Mr. WRIGHT. That is a matter which, as one of the causes of the present depression, enters largely into the question. We are suffering just now from a disproportionato arrangement of values, resulting from rapid transportation, &c., and a readjustment must take place. Now overything undergoing a readjustment has to suffer always, under all circumstances, until the readjustment is perfected. We are trying to equal. ize wages; or, rather, the result of things is to equalize wages all over the world. The markets of the world are becoming nearer and nearer, as transportation grows more and more rapid. We are gradually approaching a condition almost entirely cosmopolitan in its character. Every man knows his foreign neighbor now better than he did. If goods are to be sold in New York to-day at a certain price, that price is quoted in Canton, in Hong-Kong, and in Liverpool; and whenever that class of goods finds a market and a price here (if they are goods that are produced here), that price immediately controls them there. Now we have to adjust ourselves to that state of affairs; and, during the adjustment, many men have to suffer. But I believe that every legitimate failure which has taken place is a step towards that readjustment in distributing assets, in sharing liabilities, and in bringing people to a common equalized basis. When that occurs (and it is occurring rapidly) the country will step out on a period of prosperity, and not until then.

The CHAIRMAN. Then one of the results of the introduction of machinery and of the readjustinent of things has been to bring about a state approaching towards the equalization of wages in the great manufacturing and producing countries ! Mr. WRIGHT. Yes, and the capacity to satisfy wants.

The CHAIRMAN. Will that equalization take place in the fall of the higher rate of wages to the lower level, or will it be in a rise from the lower to the higher; or will it be by a joint action toward a common level ?

Mr. Wright. It will be by a joint action, because wages and salaries and all remu. neration sometimes swing too far out of balance; while, on the other hand, the lower grades do not come up rapidly enough. Labor never receives adequate remuneration for the efforts expended. That is a state of affairs that has always existed, and which nobody can explain. Perhaps it is just there that the question of profits comes in. But I am satisficd that the workingman never yet has been paid, and is not now paid, a remuneration adequate to the effort he expends.

The CHAIRMAN. Do you mean to say that too large a proportion is taken by capital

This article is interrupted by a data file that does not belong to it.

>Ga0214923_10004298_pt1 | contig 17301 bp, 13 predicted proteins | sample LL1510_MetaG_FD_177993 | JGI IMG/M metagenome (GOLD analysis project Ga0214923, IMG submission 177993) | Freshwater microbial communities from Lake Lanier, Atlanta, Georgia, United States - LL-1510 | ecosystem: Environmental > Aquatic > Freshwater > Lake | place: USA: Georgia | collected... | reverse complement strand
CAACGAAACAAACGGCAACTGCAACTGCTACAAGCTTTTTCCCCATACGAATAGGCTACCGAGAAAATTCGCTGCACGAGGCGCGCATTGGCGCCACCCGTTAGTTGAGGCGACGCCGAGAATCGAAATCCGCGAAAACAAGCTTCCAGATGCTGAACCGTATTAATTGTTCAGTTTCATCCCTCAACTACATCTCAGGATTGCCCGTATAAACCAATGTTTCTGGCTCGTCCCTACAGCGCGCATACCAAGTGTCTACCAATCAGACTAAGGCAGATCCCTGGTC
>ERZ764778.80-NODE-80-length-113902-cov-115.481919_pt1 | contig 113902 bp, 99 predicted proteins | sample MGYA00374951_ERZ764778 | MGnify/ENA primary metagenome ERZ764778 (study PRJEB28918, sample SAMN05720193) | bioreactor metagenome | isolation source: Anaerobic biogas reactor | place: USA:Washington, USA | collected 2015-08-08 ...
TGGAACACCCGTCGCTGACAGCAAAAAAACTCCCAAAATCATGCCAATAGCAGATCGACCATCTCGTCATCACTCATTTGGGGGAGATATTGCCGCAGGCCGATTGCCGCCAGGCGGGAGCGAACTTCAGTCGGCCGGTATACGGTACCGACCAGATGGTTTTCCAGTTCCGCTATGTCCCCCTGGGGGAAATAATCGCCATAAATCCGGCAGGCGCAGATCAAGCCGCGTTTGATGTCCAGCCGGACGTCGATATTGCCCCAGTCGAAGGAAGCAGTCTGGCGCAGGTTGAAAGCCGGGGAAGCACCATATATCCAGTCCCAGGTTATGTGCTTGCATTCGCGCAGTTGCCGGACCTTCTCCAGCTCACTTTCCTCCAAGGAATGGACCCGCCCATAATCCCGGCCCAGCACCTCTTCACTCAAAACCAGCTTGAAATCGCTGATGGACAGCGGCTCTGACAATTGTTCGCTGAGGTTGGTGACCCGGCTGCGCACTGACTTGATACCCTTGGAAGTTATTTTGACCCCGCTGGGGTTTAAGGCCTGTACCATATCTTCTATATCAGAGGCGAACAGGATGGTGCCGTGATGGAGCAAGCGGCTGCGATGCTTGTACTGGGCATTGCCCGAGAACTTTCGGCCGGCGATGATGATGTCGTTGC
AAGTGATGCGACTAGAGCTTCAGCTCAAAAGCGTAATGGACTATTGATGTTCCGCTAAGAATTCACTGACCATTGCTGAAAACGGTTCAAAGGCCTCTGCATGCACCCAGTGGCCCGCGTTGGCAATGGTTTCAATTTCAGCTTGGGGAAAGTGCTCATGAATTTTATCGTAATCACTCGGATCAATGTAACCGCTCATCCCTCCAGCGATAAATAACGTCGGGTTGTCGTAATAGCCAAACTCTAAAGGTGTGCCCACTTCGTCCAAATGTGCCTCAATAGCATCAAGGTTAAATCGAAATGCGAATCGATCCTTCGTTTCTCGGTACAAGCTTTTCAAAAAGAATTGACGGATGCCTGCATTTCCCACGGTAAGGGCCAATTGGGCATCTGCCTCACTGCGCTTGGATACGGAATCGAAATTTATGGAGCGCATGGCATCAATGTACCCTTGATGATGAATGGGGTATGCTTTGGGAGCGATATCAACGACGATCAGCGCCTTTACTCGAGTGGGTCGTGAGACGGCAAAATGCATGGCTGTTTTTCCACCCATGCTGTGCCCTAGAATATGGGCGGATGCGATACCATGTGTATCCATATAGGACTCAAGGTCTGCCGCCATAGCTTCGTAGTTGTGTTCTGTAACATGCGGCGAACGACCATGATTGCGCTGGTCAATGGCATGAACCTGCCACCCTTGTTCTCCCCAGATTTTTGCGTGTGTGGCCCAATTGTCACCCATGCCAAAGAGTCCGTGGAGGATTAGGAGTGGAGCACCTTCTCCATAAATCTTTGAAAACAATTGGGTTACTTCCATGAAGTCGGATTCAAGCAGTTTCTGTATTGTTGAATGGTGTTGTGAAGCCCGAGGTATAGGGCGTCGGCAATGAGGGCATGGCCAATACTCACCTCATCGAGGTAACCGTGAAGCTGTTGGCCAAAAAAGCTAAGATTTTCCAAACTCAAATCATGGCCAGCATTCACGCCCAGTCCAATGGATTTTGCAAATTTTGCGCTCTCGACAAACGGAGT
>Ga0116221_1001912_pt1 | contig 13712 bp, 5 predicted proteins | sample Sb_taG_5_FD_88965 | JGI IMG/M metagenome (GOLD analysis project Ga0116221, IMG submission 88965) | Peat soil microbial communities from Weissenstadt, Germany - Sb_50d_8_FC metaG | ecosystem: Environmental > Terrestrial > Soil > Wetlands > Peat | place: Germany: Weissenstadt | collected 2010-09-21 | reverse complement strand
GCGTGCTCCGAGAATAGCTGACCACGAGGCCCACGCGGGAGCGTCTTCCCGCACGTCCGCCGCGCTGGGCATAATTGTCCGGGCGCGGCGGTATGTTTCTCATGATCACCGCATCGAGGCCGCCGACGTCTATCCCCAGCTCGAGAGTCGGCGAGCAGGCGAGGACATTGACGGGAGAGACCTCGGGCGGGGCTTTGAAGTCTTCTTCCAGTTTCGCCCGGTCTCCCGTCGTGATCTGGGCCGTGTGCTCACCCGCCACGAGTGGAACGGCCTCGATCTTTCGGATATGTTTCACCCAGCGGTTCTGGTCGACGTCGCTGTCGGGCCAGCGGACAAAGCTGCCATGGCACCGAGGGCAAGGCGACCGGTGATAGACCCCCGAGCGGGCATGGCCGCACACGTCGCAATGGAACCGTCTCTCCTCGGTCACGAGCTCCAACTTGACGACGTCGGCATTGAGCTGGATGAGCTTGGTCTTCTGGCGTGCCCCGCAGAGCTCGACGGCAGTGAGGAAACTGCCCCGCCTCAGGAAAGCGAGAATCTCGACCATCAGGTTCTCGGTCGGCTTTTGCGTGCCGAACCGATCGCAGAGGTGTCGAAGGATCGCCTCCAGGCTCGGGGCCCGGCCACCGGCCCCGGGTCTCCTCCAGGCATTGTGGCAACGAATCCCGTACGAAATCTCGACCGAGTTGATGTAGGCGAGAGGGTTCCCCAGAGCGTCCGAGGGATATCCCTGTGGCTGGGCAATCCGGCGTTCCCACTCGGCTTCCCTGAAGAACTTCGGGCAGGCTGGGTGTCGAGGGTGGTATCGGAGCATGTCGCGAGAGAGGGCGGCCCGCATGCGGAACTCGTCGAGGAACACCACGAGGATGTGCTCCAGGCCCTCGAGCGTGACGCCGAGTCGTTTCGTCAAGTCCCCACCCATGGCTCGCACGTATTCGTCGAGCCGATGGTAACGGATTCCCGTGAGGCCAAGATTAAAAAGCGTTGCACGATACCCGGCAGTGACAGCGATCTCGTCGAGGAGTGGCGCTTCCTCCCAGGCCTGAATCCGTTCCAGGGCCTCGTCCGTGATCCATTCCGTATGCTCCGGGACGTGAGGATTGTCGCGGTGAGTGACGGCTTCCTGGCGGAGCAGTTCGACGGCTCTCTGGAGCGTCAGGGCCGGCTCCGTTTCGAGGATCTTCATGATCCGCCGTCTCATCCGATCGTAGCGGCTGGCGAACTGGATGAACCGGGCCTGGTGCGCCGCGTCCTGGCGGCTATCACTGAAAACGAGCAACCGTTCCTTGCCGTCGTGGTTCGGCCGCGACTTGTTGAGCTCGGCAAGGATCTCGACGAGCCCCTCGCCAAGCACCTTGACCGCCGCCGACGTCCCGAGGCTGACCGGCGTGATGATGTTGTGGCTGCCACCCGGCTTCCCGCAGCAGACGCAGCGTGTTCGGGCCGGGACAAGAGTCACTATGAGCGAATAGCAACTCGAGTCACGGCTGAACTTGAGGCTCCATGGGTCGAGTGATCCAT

Mr. WRIGHT. I would not say that, because I do not know it to be a fact, but I say that in individual cases that may occur. We have no right, however, to discuss questions on individual cases but on general principles.

The CHAIRMAN. As to the profits of manufacturing capital in New England. Has capital in the average of years in Massachusetts had a larger remuneration than seems to you just! Take the average of years, good and bad, has capital had such high rates of dividends as would seem to be an undue remuneration for it?

Mr. Wright. I do not believe it has. I believe that the reward of capital has been no greater than was perhaps necessary to keep the wheels of industry going.

The CHAIRMAN. Then how can you say that labor has had too little ? Mr. WRIGHT. For instance, the Lowell mills last year worked 306 days out of the 308 working days of the year; and on that they paid a smaller dividend to their stockholders than previously in continuous years. To prove that I refer you to the ninth annual report of my bureau, where that whole subject of profits of corporations and all private establishments is thoroughly displayed, and where it is shown that the stockholders receive a less amount of profit than the individual proprietors of private establishments. Now, if, in these Lowell mills, which ran 306 days out of 308, they should work less time and pay the same wages, you can see at once the disastrous effects that would follow.

The CHAIRMAN. Certainly I do see that.

Mr. WRIGHT. On the other hand, when I say that workingmen do not receive an adequate amount for their labor, that remark is based upon the fact that the majority of workingmen do not save anything. I do not now refer to the workingmen who er. pend their wages prodigally, but to men who are careful and economical. They do not save anything, and are obliged to rely in a large manner on the wages of the children of the family. That to me is the worst phase of the labor question—the employment of young children and young persons in our mills. And every time that a child goes into a mill to work he interferes with the wages of an adult.

The CHAIRMAN. How would you meet the competition with Belgiumt Supposing that the State of Massachusetts prohibited the working of women and children in factories in the way that you describe, and that in Belgium there was no such prohibition, and that the people were allowed to be overworked, how is competition with Belgium to be kept up in the State of Massachusetts-putting out of the way all questions of tariff ?

Mr. Wright. I do not believe that that competition can be forcibly adjusted. It would have to adjust itself on the wants of the people. If wages are brought too low for a man to subsist upon them, that man suffers. There is no doubt abont that. You cannot dodge that conclusion. And he must suffer until a different state of affairs helps him out of his suffering; and the only way out of it is the same royal road out of every difficulty-hard work. I know of none other.